-- Robert Preidt
THURSDAY, Oct. 6 (HealthDay News) -- A large, national study on
how new government regulations affect smoking and other tobacco use
and people's understanding about the risks was announced Thursday
by the U.S. Food and Drug Administration and the U.S. National
Institutes of Health.
Researchers will follow more than 40,000 people, aged 12 and
older, who use cigarettes and other tobacco products or are at
The study goals include: determining what makes people
susceptible to smoking and tobacco use; evaluating tobacco use
patterns and resulting health problems; analyzing patterns of
quitting and relapse; and evaluating how changes in regulations
affect people's perceptions of risk and other attitudes.
The researchers will also examine differences in tobacco-related
attitudes, behaviors and health outcomes in men and women and
people in different ethnic/racial and age groups.
The study is the first large-scale FDA/NIH collaboration on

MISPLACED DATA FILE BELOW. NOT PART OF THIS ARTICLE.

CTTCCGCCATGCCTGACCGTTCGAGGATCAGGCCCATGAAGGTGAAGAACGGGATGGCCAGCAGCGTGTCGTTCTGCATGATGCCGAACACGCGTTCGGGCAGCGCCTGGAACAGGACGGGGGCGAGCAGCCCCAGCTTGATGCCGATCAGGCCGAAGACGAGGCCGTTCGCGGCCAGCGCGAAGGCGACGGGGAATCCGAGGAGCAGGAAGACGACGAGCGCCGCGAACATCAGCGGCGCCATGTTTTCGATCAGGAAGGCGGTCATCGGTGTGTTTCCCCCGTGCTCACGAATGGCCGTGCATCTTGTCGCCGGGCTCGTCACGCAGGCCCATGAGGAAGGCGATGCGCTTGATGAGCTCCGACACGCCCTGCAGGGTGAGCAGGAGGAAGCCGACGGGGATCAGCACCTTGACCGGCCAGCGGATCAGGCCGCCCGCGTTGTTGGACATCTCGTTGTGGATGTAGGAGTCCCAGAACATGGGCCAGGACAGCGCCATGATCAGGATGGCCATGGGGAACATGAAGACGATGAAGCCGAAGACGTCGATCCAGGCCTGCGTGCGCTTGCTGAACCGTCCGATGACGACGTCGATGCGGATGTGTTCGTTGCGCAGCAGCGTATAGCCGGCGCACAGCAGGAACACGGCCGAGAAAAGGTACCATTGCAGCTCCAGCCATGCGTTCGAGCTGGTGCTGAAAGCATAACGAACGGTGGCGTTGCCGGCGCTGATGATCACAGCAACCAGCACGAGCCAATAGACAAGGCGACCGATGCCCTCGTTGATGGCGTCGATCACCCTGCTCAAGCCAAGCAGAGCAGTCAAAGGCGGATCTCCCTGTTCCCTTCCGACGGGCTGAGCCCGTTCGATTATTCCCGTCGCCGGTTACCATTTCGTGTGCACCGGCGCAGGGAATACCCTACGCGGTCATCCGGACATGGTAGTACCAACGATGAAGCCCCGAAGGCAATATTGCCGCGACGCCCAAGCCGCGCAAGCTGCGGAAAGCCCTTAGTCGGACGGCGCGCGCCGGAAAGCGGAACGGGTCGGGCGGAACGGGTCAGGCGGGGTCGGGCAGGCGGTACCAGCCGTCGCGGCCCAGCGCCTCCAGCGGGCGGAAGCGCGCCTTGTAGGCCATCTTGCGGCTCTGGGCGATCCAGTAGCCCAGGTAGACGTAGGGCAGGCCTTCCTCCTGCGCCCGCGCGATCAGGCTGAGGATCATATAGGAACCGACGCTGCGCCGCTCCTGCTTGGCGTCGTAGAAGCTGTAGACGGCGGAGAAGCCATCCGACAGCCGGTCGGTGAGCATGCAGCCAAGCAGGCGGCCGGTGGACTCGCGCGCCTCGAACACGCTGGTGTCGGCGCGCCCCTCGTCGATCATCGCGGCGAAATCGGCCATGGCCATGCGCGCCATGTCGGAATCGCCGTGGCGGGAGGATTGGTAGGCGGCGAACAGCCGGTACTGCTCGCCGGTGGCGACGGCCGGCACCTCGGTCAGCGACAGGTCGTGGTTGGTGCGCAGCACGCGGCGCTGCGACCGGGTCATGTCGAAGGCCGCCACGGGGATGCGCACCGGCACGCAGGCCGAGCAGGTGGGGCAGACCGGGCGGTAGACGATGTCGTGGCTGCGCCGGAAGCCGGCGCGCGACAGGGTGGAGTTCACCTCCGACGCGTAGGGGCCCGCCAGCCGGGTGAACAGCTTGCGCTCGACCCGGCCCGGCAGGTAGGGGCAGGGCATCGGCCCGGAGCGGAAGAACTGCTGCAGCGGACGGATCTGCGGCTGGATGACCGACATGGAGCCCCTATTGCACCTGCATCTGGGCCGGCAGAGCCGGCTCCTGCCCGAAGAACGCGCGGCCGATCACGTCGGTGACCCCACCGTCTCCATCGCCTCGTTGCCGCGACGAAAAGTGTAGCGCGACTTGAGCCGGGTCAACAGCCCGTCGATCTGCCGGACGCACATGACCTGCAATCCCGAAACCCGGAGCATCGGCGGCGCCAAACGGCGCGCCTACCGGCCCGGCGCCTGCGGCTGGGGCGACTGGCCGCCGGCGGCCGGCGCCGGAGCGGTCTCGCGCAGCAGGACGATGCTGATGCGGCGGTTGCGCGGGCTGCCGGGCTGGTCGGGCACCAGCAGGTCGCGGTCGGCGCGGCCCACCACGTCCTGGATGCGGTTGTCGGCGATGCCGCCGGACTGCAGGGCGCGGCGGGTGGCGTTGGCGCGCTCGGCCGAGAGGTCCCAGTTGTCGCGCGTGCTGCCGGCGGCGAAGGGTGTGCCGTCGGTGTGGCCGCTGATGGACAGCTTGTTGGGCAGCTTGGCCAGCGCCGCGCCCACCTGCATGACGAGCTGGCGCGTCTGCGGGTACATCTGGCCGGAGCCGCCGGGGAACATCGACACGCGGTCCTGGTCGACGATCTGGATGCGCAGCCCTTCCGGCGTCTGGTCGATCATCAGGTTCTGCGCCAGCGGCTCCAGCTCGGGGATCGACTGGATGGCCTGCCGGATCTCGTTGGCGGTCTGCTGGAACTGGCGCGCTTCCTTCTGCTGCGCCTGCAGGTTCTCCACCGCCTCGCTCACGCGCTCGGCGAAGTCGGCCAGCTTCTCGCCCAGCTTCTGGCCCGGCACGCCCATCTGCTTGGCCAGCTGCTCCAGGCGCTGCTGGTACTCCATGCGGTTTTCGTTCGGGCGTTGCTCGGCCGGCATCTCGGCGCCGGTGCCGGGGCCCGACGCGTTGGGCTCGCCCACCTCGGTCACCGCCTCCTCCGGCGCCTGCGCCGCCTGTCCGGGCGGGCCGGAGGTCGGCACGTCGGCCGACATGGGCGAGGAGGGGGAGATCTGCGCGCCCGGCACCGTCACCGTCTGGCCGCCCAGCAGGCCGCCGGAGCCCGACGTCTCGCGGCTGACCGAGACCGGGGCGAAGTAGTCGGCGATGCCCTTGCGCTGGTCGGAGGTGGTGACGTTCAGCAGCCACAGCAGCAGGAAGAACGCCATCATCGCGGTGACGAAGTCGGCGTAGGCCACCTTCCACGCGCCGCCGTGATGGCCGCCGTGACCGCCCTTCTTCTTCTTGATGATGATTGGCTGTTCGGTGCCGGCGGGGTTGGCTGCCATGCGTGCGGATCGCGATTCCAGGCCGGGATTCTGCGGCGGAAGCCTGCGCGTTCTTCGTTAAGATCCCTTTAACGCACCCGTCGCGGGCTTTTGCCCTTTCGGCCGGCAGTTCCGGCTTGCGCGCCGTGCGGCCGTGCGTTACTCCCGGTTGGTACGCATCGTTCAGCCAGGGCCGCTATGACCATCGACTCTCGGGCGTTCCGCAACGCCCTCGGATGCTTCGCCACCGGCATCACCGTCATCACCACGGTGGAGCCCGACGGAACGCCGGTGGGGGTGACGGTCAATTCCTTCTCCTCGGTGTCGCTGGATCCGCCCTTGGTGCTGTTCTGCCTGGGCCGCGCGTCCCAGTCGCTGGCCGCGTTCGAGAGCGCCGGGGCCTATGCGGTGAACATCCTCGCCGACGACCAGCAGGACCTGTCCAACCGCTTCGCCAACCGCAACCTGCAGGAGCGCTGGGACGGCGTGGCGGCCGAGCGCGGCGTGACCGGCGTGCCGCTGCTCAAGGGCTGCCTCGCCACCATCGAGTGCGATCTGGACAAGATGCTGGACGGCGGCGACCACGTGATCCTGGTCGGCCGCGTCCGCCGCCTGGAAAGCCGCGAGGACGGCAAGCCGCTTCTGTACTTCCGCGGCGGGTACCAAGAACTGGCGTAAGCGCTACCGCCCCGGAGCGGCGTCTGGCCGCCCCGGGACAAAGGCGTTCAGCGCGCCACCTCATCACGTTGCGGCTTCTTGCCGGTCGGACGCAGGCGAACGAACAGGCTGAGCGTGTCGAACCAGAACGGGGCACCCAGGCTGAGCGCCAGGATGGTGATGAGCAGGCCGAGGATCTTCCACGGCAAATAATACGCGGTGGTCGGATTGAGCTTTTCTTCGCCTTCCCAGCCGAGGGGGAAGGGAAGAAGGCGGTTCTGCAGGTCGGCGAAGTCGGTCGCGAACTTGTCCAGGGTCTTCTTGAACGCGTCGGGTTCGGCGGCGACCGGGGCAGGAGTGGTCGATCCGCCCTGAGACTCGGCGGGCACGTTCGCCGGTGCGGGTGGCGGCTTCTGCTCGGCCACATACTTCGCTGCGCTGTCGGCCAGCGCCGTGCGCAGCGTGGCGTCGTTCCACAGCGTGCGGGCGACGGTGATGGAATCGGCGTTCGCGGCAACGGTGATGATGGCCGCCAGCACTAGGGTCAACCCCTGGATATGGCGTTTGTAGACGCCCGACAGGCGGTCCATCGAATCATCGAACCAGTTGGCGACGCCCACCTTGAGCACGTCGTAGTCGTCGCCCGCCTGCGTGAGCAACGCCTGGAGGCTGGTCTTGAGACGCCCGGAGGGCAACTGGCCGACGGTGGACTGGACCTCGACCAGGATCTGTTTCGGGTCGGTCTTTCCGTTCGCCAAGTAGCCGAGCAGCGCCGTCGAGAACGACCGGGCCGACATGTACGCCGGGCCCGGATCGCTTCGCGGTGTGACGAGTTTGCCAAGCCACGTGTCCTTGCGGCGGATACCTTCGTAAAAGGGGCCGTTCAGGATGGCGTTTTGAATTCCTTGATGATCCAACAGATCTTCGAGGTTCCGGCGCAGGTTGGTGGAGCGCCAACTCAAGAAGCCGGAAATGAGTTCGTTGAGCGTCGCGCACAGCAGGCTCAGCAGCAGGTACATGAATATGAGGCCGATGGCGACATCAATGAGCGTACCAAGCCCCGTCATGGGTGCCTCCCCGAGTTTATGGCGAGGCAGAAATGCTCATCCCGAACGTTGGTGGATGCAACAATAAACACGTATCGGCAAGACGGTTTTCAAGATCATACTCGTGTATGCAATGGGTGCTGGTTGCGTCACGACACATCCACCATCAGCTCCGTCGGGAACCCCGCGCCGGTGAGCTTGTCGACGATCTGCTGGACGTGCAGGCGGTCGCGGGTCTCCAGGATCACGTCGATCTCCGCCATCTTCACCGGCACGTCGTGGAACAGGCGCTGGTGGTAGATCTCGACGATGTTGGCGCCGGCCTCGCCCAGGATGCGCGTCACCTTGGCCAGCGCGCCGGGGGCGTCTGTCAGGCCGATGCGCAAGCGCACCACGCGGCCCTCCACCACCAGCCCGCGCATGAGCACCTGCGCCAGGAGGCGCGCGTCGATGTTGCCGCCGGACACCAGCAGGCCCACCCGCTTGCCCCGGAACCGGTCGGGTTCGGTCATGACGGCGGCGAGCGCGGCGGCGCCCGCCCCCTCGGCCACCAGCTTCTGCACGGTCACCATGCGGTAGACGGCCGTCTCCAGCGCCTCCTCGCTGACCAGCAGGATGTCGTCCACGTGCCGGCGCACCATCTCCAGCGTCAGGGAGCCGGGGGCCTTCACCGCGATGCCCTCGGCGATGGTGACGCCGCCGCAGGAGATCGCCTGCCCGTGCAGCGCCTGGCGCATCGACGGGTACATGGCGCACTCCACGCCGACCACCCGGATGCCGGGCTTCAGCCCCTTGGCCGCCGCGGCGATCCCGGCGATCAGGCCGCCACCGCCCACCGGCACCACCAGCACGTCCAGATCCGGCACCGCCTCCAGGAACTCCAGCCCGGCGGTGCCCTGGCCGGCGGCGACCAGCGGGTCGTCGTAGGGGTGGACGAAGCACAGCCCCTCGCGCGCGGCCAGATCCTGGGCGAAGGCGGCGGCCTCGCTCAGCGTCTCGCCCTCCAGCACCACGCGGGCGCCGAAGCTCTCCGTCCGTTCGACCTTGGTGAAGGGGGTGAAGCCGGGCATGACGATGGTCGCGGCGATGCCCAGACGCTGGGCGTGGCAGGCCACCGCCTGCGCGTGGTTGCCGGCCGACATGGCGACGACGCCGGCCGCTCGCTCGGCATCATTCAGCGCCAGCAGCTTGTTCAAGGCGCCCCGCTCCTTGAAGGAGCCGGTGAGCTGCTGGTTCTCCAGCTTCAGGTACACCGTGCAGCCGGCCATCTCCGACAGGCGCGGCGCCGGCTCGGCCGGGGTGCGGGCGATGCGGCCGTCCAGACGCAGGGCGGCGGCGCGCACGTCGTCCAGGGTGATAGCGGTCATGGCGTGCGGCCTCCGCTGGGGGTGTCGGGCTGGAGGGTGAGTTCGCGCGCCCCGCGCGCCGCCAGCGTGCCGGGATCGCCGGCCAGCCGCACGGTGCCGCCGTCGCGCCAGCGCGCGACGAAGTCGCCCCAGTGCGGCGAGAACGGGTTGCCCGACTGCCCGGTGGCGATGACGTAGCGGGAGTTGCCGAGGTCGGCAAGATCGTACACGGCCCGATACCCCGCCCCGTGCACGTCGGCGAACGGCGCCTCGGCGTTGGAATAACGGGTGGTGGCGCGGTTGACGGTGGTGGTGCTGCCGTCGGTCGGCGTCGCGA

tobacco regulation research since the Tobacco Control Act was
passed in 2009. The initiative will be coordinated by scientific
experts at the NIH's National Institute on Drug Abuse (NIDA) and
the FDA's Center for Tobacco Products.
The findings will help the FDA decide how best to use the new
regulatory powers it was given under the Tobacco Control Act,
according to officials.
"The launch of this study signals a major milestone in addressing one of the most significant public health burdens of the 21st century," FDA Commissioner Margaret A. Hamburg said in a NIDA news release. "The results will strengthen FDA's ability to fulfill our mission to make tobacco-related death and disease part of America's past and will further guide us in targeting the most effective actions to decrease the huge toll of tobacco use on our nation's health."
There's been a large decline in smoking rates in the United
States since their peak in the late 1960s, but nearly 70 million
Americans aged 12 and older still used tobacco products in 2010,
according to the news release.
Tobacco is the leading cause of disease, disability and death in
the United States and cigarette smoking causes more than 443,000
premature deaths in the country each year. That death toll is
higher than the number of deaths caused by alcohol, illegal drugs,
murder, suicide, car crashes and AIDS combined.
The U.S. Centers for Disease Control and Prevention has more
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